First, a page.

As you can hopefully see from the video above, I had an idea while laying in bed last night that it’d be cool to make a night lapse video of the sun rising from my hotel balcony. I jumped up and got to work, grabbing my GoPro, tripod and battery pack. Getting the camera set up at the right angle proved rather difficult: I wanted to frame the images to capture the maximum amount of sky without getting any balcony in the foreground. This resulted in my camera being mounted on my small tripod, on top of a wooden footstool from my room, on top of a plastic chair! It must have looked strange had anyone seen it, but the hotel was so quiet I doubt it was noticed. I plugged in my portable USB charger to ensure the battery didn’t die overnight and made the necessary calculations to configure the time-lapse. I wanted to end up with roughly 2 minute’s worth of footage, covering the rest of the night until around 8 am, when the sun should be up.
The result was quite pleasing, although, as you’ll see towards the end, quite a bit of broken cloud was blocking the sun, so it wasn’t as impressive as it might have been. I hope you enjoy it, though.
Anyway, on to my last full day [slightly sad face]. I considered leaving the hotel, perhaps walking into Malia to see the old town and possibly going towards the beach. However, inertia got the better of me, combined with the not-very-enticing prospect of the steep walk back to the hotel in the full sun, so I took the easy option and spent the morning sunbathing and floating around the pool instead. There were a few more people around today, but it’s a large area and never got close to being crowded.
This was another pool bar lunch – pizza and a beer – then back to the pool again.
Laying on my sun lounger, I thought back over my trip and reflected on what I’d done, the people I had met and the places and things I’d seen. It’s been a great holiday: excitement in the months leading up to the trip gradually turned into nerves as the departure date loomed. Concerns such as how well I would cope if something went wrong – like a cancelled ferry – and whether spending 13 days of my trip without a companion would be lonely. Ultimately, these proved unfounded: all my ferries turned up (and nearly all on time, despite the Greeks’ famously relaxed attitude to everything), and I was fortunate to make friends as soon as I left Ed behind on Mykonos and then again on Ios where I was most keen to socialise. It proves that travelling alone is easier than you think, and most people who visit the less mainstream islands are friendly and generous with their time. Had I had the opportunity to make the trip over again, there wouldn’t be much I would change. Mykonos was perhaps the most disappointing, but it’s probably something you have to experience to know whether it’s your kind of place. I don’t regret going, but to me, it didn’t feel very Greek at all: the island is too over-developed and crowded; the roads are too narrow; everything is way too expensive; and it only seems interested in catering for the wealthy jet-set types who have money, time and their expensively-bronzed skin to burn. It would be hard to pick a favourite part of the holiday as it was all so different: hiking with Ed in Andros was a real experience, and I’ve never tasted a better or more well-earned beer than when we finally stopped in Katakoilos; Ios was an unexpected gem, mainly because I had no idea what to expect and was so lucky to meet great people on my first try; Naxos and Paros have a very Greek feel and I’m sure I will go back to explore them further, especially after being ill on Naxos this time around.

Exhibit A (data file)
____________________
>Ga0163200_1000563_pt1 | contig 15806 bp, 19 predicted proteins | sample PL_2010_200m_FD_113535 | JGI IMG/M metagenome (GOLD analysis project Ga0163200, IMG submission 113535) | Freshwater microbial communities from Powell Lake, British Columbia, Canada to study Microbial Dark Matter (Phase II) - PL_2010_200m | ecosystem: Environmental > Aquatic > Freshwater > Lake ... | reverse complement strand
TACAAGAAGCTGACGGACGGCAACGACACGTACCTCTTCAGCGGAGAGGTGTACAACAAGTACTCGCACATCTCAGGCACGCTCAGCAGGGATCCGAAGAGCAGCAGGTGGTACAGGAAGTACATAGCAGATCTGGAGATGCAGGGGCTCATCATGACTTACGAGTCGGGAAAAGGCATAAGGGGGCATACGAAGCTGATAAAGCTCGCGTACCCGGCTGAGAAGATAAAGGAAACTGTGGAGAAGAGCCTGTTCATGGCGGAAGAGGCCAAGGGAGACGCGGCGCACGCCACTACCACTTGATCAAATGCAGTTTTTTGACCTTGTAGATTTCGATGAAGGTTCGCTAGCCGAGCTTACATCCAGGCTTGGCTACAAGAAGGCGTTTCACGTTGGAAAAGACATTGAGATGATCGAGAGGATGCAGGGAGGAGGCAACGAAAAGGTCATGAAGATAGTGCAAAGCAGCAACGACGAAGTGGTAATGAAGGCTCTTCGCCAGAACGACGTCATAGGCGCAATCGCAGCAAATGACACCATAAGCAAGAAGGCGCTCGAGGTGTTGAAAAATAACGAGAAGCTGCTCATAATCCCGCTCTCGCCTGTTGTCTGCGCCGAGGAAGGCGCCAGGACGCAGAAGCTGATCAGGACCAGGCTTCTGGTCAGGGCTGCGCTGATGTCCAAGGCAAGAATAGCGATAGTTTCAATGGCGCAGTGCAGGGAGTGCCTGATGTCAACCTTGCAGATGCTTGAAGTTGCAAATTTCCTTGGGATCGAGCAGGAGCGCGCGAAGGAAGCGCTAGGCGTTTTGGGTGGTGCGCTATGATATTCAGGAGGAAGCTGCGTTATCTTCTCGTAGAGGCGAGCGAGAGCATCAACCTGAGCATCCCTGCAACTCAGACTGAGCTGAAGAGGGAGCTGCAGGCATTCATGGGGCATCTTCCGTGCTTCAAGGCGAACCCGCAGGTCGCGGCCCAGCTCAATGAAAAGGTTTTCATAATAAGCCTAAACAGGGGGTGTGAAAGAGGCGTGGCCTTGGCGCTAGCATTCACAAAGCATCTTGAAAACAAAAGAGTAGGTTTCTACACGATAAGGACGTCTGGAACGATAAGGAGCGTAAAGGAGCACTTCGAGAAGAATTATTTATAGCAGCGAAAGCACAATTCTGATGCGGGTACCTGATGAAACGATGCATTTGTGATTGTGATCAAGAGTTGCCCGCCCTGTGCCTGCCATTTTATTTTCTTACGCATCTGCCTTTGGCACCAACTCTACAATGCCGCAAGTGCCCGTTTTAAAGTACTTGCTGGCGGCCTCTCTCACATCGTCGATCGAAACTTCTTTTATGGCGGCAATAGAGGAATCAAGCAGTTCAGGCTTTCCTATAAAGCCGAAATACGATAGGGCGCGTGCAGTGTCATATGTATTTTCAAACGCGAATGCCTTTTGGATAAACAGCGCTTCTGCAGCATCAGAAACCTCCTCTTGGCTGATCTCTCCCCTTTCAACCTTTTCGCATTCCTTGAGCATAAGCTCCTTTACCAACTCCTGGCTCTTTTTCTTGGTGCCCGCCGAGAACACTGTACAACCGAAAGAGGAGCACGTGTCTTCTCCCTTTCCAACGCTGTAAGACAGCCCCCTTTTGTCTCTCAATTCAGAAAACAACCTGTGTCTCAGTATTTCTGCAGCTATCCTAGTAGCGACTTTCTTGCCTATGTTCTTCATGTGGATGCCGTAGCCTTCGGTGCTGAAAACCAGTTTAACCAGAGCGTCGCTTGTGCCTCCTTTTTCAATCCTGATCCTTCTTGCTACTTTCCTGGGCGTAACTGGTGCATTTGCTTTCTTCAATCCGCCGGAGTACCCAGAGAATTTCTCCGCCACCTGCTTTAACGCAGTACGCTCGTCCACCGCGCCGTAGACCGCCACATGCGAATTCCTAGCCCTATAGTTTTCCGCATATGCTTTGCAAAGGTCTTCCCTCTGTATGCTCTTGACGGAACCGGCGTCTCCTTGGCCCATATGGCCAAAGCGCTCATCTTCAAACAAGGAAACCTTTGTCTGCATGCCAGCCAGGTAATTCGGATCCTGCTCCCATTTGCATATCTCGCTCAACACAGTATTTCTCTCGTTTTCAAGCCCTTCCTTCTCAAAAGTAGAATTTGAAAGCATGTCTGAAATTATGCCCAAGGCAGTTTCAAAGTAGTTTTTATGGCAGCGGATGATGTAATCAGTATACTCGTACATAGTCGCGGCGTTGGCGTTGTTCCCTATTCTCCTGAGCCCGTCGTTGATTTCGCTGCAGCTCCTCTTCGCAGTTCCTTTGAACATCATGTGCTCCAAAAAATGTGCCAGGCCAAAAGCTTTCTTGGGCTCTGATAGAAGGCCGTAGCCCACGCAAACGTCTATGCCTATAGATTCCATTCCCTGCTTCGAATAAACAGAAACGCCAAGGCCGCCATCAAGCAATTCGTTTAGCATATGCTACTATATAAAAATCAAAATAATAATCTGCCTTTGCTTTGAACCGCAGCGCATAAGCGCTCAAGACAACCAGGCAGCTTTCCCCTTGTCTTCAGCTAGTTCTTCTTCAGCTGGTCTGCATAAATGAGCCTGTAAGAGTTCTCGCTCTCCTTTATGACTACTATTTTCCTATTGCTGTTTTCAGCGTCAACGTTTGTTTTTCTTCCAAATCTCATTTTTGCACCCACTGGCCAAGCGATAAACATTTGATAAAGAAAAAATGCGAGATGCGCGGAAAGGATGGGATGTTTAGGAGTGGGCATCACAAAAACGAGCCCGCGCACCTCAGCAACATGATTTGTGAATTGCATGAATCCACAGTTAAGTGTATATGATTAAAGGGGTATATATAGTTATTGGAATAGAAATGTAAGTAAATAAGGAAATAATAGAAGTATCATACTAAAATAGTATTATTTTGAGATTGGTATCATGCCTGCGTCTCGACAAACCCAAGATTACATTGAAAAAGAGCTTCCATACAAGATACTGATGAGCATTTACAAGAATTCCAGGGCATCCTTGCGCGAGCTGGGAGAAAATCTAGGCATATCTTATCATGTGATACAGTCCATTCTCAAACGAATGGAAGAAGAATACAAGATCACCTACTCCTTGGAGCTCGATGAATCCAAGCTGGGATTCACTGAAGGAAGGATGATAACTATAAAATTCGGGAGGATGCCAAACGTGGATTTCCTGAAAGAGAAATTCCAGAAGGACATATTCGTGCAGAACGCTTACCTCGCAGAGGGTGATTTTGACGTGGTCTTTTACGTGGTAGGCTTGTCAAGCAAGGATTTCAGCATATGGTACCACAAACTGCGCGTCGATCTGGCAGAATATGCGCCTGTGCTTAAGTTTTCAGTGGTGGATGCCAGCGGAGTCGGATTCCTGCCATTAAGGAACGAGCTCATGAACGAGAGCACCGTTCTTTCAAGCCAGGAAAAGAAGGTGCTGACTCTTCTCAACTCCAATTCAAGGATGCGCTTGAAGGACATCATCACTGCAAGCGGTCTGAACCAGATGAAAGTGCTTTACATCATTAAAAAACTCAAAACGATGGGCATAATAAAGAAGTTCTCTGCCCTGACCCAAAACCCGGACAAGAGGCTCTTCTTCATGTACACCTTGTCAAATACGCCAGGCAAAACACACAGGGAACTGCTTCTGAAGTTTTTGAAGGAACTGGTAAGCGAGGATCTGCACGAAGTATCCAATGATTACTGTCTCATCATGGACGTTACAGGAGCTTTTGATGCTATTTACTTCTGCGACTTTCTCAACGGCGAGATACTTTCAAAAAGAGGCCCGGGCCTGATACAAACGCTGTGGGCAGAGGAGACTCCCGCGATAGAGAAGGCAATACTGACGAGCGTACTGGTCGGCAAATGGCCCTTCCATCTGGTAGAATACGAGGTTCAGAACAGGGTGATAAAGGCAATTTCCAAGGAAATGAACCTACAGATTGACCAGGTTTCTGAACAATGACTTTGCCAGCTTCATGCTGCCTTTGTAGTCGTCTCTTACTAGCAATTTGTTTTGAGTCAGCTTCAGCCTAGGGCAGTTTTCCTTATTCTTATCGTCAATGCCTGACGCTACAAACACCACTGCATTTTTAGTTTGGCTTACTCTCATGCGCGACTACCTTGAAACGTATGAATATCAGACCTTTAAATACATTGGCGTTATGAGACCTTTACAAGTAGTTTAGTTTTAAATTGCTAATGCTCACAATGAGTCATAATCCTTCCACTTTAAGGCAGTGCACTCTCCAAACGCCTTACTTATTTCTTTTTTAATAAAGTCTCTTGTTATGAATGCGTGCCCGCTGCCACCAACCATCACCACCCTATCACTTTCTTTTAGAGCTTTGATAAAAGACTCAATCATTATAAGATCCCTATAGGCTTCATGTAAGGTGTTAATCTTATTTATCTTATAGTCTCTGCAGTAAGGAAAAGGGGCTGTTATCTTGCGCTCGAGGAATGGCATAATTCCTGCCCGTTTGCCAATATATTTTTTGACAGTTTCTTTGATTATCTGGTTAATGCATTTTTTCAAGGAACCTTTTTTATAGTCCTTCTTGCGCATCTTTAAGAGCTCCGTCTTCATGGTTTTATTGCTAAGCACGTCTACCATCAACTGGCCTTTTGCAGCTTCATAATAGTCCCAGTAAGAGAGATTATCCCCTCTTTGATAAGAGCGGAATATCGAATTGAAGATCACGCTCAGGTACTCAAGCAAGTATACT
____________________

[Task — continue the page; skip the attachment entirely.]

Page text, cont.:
Back to the present, though, I left the pool area late afternoon and headed back to my room. This time, after showering, I began re-packing my case for the final time, throwing things in rather haphazardly and with little enthusiasm. On the way to dinner, I stopped by reception to enquire about a transfer to the airport for the next day. A private transfer would cost me 55€, which I thought was a bit steep. Still, it’s a reasonable journey, and a taxi probably wouldn’t be much cheaper, so I went ahead and booked it up – why not have one last bit of luxury before the reality of going home gets too entrenched?
I finally remembered the free appetisers at dinner, so I skipped a starter and had creamy chicken with penne pasta for the main course. It was nice, but sadly, not a patch on the similar dish I had in Oia, watching the Santorini sunset. After food was consumed, it was back to the room and straight to bed.